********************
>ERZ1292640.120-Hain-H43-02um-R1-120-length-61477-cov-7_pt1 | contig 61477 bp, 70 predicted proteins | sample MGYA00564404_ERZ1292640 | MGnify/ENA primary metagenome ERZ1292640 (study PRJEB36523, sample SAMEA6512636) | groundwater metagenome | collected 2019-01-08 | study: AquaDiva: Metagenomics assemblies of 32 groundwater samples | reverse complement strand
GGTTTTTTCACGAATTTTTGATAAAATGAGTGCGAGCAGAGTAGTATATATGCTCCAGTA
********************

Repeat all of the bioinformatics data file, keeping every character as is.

>ERZ1292640.120-Hain-H43-02um-R1-120-length-61477-cov-7_pt1 | contig 61477 bp, 70 predicted proteins | sample MGYA00564404_ERZ1292640 | MGnify/ENA primary metagenome ERZ1292640 (study PRJEB36523, sample SAMEA6512636) | groundwater metagenome | collected 2019-01-08 | study: AquaDiva: Metagenomics assemblies of 32 groundwater samples | reverse complement strand
GGTTTTTTCACGAATTTTTGATAAAATGAGTGCGAGCAGAGTAGTATATATGCTCCAGTA